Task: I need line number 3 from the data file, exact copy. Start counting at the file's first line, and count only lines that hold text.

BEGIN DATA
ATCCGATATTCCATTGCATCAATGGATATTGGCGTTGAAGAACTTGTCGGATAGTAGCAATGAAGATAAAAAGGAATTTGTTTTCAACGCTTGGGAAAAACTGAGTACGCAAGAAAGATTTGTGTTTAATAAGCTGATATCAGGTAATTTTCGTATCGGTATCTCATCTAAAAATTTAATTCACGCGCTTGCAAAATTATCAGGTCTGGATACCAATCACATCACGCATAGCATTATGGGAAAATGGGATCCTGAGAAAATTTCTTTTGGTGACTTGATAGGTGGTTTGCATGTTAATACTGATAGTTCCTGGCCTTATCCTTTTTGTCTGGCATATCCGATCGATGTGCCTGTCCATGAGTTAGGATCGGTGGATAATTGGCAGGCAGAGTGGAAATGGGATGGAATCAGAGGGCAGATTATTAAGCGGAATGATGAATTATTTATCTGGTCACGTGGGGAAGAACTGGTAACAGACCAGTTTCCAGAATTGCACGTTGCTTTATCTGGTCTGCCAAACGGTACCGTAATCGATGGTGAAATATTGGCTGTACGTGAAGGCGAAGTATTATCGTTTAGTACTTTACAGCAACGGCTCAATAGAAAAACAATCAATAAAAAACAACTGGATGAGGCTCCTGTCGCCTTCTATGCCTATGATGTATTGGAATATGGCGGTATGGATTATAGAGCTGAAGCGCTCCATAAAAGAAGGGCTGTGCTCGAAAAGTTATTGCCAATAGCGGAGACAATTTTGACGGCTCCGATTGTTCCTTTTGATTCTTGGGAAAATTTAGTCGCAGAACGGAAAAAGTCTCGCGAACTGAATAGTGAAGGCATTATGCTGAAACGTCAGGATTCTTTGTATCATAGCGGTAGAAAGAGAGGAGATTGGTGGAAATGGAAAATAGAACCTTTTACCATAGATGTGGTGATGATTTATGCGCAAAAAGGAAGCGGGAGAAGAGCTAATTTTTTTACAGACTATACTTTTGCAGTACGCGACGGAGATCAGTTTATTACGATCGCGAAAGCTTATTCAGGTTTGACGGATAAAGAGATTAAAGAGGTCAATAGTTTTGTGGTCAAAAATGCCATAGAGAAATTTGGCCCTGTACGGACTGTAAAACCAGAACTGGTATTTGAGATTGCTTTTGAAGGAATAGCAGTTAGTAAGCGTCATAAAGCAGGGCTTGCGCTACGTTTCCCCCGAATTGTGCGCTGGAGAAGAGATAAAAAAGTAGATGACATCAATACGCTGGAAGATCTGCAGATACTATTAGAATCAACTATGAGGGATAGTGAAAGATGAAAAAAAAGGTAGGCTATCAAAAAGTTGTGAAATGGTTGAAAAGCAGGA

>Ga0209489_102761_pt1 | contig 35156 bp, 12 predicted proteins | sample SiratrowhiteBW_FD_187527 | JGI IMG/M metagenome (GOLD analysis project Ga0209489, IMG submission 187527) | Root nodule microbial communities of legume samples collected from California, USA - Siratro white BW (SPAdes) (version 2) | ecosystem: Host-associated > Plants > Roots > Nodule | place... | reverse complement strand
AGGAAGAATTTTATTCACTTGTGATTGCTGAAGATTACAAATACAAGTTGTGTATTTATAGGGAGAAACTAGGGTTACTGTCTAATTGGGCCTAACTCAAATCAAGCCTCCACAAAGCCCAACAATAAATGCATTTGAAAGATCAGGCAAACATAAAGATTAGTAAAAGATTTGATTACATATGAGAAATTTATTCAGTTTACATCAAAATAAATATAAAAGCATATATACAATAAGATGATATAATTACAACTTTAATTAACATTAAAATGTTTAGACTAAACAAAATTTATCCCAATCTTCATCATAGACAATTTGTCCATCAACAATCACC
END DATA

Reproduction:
AGGAAGAATTTTATTCACTTGTGATTGCTGAAGATTACAAATACAAGTTGTGTATTTATAGGGAGAAACTAGGGTTACTGTCTAATTGGGCCTAACTCAAATCAAGCCTCCACAAAGCCCAACAATAAATGCATTTGAAAGATCAGGCAAACATAAAGATTAGTAAAAGATTTGATTACATATGAGAAATTTATTCAGTTTACATCAAAATAAATATAAAAGCATATATACAATAAGATGATATAATTACAACTTTAATTAACATTAAAATGTTTAGACTAAACAAAATTTATCCCAATCTTCATCATAGACAATTTGTCCATCAACAATCACC